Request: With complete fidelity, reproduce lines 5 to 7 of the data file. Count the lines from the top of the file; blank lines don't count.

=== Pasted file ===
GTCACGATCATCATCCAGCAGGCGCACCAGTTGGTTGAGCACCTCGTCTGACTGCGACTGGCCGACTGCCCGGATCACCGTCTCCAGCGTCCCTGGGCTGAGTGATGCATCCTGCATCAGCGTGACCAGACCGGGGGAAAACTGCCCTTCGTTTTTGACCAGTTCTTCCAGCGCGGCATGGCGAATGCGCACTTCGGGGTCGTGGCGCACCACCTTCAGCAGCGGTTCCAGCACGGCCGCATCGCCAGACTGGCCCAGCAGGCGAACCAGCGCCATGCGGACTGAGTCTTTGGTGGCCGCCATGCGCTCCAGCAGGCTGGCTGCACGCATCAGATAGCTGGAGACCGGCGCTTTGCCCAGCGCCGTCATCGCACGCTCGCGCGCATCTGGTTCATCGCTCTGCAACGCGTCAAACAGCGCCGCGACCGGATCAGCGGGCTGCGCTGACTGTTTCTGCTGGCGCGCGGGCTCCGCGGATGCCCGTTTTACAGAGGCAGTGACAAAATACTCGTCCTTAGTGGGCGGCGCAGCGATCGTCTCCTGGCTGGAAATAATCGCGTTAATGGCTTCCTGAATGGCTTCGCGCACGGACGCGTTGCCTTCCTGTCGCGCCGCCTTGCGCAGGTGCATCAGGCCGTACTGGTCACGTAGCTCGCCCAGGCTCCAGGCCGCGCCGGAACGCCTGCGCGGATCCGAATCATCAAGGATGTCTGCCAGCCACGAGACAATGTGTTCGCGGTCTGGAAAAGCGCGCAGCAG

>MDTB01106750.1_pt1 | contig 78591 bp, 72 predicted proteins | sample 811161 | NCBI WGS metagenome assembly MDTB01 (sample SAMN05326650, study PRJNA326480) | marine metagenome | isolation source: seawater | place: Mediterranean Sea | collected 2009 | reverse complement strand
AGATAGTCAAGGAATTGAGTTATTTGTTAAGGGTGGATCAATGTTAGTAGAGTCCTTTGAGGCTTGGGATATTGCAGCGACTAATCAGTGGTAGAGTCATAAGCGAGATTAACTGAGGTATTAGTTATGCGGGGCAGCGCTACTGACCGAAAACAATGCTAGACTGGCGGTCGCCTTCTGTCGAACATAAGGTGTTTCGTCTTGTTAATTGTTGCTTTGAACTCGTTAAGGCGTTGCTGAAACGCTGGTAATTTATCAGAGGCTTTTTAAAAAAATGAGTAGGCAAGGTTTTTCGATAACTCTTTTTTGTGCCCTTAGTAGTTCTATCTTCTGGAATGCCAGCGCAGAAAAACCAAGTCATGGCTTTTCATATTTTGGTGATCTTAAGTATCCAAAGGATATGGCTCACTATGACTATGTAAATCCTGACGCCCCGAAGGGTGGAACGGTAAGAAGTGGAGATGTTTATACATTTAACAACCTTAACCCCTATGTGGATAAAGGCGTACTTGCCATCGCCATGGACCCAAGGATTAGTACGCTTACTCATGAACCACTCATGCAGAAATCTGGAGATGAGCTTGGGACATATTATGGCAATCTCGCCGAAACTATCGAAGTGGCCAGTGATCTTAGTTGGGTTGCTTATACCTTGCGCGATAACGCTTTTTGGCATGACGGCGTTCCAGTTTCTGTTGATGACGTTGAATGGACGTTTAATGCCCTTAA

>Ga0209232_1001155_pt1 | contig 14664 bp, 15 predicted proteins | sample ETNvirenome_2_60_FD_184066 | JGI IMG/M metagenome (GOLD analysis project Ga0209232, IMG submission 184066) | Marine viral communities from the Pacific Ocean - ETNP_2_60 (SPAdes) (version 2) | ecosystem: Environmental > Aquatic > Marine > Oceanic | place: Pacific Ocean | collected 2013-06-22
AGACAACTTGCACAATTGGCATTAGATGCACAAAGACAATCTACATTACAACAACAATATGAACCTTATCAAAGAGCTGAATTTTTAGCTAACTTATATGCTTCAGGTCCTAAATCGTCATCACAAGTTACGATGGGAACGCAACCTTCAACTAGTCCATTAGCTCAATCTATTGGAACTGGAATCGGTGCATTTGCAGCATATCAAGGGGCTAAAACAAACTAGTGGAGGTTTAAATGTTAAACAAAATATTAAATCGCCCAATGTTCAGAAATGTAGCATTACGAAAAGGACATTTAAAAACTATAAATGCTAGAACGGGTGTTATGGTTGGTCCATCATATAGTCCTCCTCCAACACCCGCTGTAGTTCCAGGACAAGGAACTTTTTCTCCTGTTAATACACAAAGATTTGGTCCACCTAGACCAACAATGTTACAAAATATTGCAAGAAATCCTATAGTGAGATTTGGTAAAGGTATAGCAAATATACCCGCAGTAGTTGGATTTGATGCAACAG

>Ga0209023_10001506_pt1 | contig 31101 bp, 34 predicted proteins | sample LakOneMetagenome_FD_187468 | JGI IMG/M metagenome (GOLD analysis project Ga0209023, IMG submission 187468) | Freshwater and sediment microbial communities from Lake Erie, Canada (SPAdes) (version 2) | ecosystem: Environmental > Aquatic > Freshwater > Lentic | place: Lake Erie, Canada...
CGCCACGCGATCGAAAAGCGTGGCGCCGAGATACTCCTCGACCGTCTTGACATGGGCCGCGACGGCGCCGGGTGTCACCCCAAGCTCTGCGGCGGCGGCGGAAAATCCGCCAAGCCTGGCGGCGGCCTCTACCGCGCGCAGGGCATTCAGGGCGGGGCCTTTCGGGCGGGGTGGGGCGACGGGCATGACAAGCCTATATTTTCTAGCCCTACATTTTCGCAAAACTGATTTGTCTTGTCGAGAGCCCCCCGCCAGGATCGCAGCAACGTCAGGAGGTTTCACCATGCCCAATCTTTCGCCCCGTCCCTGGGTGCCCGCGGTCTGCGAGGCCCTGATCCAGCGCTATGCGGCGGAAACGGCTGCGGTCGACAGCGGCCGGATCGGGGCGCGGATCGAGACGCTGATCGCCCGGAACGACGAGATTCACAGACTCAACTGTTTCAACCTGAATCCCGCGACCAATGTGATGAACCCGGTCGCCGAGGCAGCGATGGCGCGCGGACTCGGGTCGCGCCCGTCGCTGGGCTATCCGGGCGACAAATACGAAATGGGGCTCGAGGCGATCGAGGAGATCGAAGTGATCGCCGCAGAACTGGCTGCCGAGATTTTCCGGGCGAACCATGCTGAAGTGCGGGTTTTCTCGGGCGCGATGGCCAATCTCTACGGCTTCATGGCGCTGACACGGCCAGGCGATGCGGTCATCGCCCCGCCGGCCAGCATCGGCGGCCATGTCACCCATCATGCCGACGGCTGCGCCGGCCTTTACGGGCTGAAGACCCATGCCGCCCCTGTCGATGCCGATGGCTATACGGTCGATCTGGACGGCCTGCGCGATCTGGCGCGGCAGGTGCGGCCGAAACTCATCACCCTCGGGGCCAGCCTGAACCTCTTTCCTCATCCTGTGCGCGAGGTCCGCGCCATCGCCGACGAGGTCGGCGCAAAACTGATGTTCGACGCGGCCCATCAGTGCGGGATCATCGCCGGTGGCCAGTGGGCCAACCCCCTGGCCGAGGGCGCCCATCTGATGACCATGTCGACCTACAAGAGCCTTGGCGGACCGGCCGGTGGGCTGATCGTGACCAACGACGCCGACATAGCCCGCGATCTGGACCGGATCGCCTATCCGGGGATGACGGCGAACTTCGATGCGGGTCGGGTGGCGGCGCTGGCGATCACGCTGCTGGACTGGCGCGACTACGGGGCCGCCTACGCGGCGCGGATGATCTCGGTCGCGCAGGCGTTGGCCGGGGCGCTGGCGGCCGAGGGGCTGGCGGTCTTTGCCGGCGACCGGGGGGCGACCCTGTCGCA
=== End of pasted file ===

AGACAACTTGCACAATTGGCATTAGATGCACAAAGACAATCTACATTACAACAACAATATGAACCTTATCAAAGAGCTGAATTTTTAGCTAACTTATATGCTTCAGGTCCTAAATCGTCATCACAAGTTACGATGGGAACGCAACCTTCAACTAGTCCATTAGCTCAATCTATTGGAACTGGAATCGGTGCATTTGCAGCATATCAAGGGGCTAAAACAAACTAGTGGAGGTTTAAATGTTAAACAAAATATTAAATCGCCCAATGTTCAGAAATGTAGCATTACGAAAAGGACATTTAAAAACTATAAATGCTAGAACGGGTGTTATGGTTGGTCCATCATATAGTCCTCCTCCAACACCCGCTGTAGTTCCAGGACAAGGAACTTTTTCTCCTGTTAATACACAAAGATTTGGTCCACCTAGACCAACAATGTTACAAAATATTGCAAGAAATCCTATAGTGAGATTTGGTAAAGGTATAGCAAATATACCCGCAGTAGTTGGATTTGATGCAACAG

>Ga0209023_10001506_pt1 | contig 31101 bp, 34 predicted proteins | sample LakOneMetagenome_FD_187468 | JGI IMG/M metagenome (GOLD analysis project Ga0209023, IMG submission 187468) | Freshwater and sediment microbial communities from Lake Erie, Canada (SPAdes) (version 2) | ecosystem: Environmental > Aquatic > Freshwater > Lentic | place: Lake Erie, Canada...
CGCCACGCGATCGAAAAGCGTGGCGCCGAGATACTCCTCGACCGTCTTGACATGGGCCGCGACGGCGCCGGGTGTCACCCCAAGCTCTGCGGCGGCGGCGGAAAATCCGCCAAGCCTGGCGGCGGCCTCTACCGCGCGCAGGGCATTCAGGGCGGGGCCTTTCGGGCGGGGTGGGGCGACGGGCATGACAAGCCTATATTTTCTAGCCCTACATTTTCGCAAAACTGATTTGTCTTGTCGAGAGCCCCCCGCCAGGATCGCAGCAACGTCAGGAGGTTTCACCATGCCCAATCTTTCGCCCCGTCCCTGGGTGCCCGCGGTCTGCGAGGCCCTGATCCAGCGCTATGCGGCGGAAACGGCTGCGGTCGACAGCGGCCGGATCGGGGCGCGGATCGAGACGCTGATCGCCCGGAACGACGAGATTCACAGACTCAACTGTTTCAACCTGAATCCCGCGACCAATGTGATGAACCCGGTCGCCGAGGCAGCGATGGCGCGCGGACTCGGGTCGCGCCCGTCGCTGGGCTATCCGGGCGACAAATACGAAATGGGGCTCGAGGCGATCGAGGAGATCGAAGTGATCGCCGCAGAACTGGCTGCCGAGATTTTCCGGGCGAACCATGCTGAAGTGCGGGTTTTCTCGGGCGCGATGGCCAATCTCTACGGCTTCATGGCGCTGACACGGCCAGGCGATGCGGTCATCGCCCCGCCGGCCAGCATCGGCGGCCATGTCACCCATCATGCCGACGGCTGCGCCGGCCTTTACGGGCTGAAGACCCATGCCGCCCCTGTCGATGCCGATGGCTATACGGTCGATCTGGACGGCCTGCGCGATCTGGCGCGGCAGGTGCGGCCGAAACTCATCACCCTCGGGGCCAGCCTGAACCTCTTTCCTCATCCTGTGCGCGAGGTCCGCGCCATCGCCGACGAGGTCGGCGCAAAACTGATGTTCGACGCGGCCCATCAGTGCGGGATCATCGCCGGTGGCCAGTGGGCCAACCCCCTGGCCGAGGGCGCCCATCTGATGACCATGTCGACCTACAAGAGCCTTGGCGGACCGGCCGGTGGGCTGATCGTGACCAACGACGCCGACATAGCCCGCGATCTGGACCGGATCGCCTATCCGGGGATGACGGCGAACTTCGATGCGGGTCGGGTGGCGGCGCTGGCGATCACGCTGCTGGACTGGCGCGACTACGGGGCCGCCTACGCGGCGCGGATGATCTCGGTCGCGCAGGCGTTGGCCGGGGCGCTGGCGGCCGAGGGGCTGGCGGTCTTTGCCGGCGACCGGGGGGCGACCCTGTCGCA